Hepatitis C Virus Prevention, Care, and Treatment: From Policy to Practice

Division of Viral Hepatitis, National Center for HIV/AIDS, Viral Hepatitis, STD, and TB Prevention, Centers for Disease Control and Prevention, 1600 Clifton Road NE, Atlanta, GA 30333, USA.
Clinical Infectious Diseases (Impact Factor: 8.89). 07/2012; 55 Suppl 1(suppl 1):S58-63. DOI: 10.1093/cid/cis392
Source: PubMed


The prevention of hepatitis C virus (HCV) infection and associated health conditions (eg, cirrhosis and hepatocellular carcinoma)
is a public health priority in the United States. Hepatitis C virus–related morbidity and mortality is increasing at a time
when the advent of highly effective therapies greatly increases opportunities to prevent HCV transmission and disease. In
2010, the Institute of Medicine recommended that national action be taken to address this “underappreciated health concern
for the nation.” In response, in 2011, the US Department of Health and Human Services (HHS) published a viral hepatitis action
plan that guides response to the viral hepatitis epidemic by providing explicit steps to be undertaken by specific HHS agencies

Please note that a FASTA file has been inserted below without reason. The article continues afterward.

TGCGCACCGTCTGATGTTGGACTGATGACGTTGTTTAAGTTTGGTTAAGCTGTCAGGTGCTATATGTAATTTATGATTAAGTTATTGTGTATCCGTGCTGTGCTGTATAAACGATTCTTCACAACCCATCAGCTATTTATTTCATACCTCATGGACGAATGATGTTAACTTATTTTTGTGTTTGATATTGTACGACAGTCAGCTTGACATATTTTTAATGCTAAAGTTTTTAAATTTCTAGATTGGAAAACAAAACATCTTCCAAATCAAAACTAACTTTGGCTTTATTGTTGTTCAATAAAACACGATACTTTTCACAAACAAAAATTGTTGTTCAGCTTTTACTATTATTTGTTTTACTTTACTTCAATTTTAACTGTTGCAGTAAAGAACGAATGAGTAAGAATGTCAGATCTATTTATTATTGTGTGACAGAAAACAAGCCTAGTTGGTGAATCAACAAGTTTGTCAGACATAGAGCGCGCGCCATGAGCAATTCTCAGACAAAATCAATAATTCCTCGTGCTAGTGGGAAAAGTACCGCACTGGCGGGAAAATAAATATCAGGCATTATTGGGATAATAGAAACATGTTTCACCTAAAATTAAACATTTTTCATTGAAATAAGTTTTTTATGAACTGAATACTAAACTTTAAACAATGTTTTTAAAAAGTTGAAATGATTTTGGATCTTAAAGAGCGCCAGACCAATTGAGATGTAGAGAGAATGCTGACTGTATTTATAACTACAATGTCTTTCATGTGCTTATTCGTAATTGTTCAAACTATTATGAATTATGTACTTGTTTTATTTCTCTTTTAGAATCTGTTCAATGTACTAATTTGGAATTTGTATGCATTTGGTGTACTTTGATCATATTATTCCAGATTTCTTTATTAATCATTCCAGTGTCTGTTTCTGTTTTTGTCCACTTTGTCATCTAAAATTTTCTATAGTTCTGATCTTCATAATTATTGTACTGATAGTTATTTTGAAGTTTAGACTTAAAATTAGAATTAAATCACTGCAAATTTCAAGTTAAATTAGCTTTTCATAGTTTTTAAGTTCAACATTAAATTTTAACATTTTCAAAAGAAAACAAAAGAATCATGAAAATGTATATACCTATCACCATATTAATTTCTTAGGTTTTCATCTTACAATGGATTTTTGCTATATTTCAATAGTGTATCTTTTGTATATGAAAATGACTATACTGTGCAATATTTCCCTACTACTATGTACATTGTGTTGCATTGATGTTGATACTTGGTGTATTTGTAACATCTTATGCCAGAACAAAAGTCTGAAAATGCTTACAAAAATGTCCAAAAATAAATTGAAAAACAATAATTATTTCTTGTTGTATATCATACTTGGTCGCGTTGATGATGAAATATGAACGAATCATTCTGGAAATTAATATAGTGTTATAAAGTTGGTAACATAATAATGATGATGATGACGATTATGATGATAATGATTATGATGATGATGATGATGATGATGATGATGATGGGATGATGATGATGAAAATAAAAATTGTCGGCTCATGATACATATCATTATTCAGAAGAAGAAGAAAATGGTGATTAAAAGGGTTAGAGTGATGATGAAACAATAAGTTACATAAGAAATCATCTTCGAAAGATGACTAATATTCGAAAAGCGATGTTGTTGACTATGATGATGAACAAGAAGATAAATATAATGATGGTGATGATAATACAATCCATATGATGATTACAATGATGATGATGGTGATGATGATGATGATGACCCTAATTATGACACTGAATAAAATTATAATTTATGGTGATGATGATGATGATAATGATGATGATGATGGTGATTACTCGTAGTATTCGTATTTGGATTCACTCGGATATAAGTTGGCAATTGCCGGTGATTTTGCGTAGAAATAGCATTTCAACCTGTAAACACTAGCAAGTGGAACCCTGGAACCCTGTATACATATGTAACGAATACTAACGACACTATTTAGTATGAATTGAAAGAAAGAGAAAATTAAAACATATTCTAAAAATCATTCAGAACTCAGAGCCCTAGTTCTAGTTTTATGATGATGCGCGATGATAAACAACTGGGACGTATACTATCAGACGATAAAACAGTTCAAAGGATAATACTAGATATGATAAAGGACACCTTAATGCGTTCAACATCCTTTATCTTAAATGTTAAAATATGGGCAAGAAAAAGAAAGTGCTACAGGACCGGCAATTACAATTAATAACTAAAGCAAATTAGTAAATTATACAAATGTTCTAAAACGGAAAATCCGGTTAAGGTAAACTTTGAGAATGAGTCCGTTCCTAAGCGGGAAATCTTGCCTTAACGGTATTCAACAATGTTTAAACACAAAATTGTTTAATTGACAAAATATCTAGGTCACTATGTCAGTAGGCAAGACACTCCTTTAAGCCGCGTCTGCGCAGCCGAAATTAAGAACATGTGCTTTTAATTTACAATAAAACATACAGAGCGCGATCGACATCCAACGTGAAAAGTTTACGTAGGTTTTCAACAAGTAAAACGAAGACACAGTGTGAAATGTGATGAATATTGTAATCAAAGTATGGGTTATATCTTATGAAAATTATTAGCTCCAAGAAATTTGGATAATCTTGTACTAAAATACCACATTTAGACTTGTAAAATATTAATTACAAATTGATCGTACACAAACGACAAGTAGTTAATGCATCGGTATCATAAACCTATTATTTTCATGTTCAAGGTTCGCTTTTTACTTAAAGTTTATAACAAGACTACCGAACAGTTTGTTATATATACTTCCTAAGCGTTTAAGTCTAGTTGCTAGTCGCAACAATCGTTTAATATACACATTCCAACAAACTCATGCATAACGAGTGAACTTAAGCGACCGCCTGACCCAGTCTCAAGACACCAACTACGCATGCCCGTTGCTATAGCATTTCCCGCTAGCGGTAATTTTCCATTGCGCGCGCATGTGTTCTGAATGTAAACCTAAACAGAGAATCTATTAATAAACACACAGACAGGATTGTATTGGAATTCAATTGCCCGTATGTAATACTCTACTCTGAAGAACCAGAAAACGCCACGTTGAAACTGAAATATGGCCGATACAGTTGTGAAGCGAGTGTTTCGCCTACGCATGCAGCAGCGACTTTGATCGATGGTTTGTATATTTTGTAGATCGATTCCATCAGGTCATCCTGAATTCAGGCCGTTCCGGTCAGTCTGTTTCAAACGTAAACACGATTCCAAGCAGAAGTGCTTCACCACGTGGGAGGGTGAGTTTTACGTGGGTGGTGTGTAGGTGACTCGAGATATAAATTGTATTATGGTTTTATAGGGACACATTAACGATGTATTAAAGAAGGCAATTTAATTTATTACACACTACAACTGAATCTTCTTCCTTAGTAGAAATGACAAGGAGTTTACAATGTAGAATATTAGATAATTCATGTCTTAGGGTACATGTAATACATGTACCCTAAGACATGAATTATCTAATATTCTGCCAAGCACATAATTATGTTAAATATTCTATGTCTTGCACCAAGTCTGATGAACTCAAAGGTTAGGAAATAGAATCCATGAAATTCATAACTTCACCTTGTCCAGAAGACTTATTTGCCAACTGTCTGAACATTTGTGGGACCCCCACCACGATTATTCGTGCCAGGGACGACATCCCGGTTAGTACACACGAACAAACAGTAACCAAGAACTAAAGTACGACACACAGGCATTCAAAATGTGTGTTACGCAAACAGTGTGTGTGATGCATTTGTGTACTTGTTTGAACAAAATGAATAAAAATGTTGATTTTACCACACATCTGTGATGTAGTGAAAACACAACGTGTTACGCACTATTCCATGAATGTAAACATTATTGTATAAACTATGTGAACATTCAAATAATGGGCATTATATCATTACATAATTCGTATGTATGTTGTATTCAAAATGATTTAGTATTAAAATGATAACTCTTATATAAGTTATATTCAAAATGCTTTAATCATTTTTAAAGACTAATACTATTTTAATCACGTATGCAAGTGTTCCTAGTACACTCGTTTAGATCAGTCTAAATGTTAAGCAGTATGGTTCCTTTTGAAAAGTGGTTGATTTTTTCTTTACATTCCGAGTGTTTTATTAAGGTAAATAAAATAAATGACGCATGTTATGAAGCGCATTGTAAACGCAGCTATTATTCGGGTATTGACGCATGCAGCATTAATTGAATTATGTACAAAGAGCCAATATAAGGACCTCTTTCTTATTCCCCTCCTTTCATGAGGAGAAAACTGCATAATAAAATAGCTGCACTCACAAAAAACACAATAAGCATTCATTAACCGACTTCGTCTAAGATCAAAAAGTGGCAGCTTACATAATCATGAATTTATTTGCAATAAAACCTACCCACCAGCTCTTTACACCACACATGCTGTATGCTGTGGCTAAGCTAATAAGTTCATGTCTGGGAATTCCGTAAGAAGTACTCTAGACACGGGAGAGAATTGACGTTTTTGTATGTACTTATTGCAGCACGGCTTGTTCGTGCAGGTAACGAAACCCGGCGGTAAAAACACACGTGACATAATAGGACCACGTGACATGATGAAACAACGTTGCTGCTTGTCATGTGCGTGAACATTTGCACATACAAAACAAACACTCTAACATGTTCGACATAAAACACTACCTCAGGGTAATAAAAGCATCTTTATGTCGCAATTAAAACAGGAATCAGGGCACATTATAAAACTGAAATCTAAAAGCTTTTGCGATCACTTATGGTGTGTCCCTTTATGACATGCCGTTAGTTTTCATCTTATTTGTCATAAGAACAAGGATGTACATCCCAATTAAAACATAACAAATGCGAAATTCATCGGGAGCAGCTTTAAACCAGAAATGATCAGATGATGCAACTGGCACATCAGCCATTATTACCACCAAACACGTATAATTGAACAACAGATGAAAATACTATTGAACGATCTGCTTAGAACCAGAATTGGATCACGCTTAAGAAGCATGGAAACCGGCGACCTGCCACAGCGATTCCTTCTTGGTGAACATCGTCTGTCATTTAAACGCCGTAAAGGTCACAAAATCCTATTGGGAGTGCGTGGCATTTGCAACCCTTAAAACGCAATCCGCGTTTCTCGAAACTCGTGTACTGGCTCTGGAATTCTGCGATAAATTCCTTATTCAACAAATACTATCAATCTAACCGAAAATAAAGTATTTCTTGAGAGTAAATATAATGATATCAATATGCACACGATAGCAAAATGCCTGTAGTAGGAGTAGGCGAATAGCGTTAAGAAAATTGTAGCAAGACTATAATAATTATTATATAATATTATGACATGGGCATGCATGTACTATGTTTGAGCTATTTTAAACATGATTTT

to improve provider training and community education; expand access to testing, care, and treatment; strengthen public health
surveillance; improve HCV preventive services for injection drug users; develop a hepatitis C vaccine; and prevent HCV transmission
in healthcare settings. For all aspects of the action plan, infectious disease specialists and other clinicians assume a key
role in efforts to reduce HCV-related morbidity and mortality. With successful collaboration of the public and private sectors,
the hepatitis C epidemic can be forever silenced.

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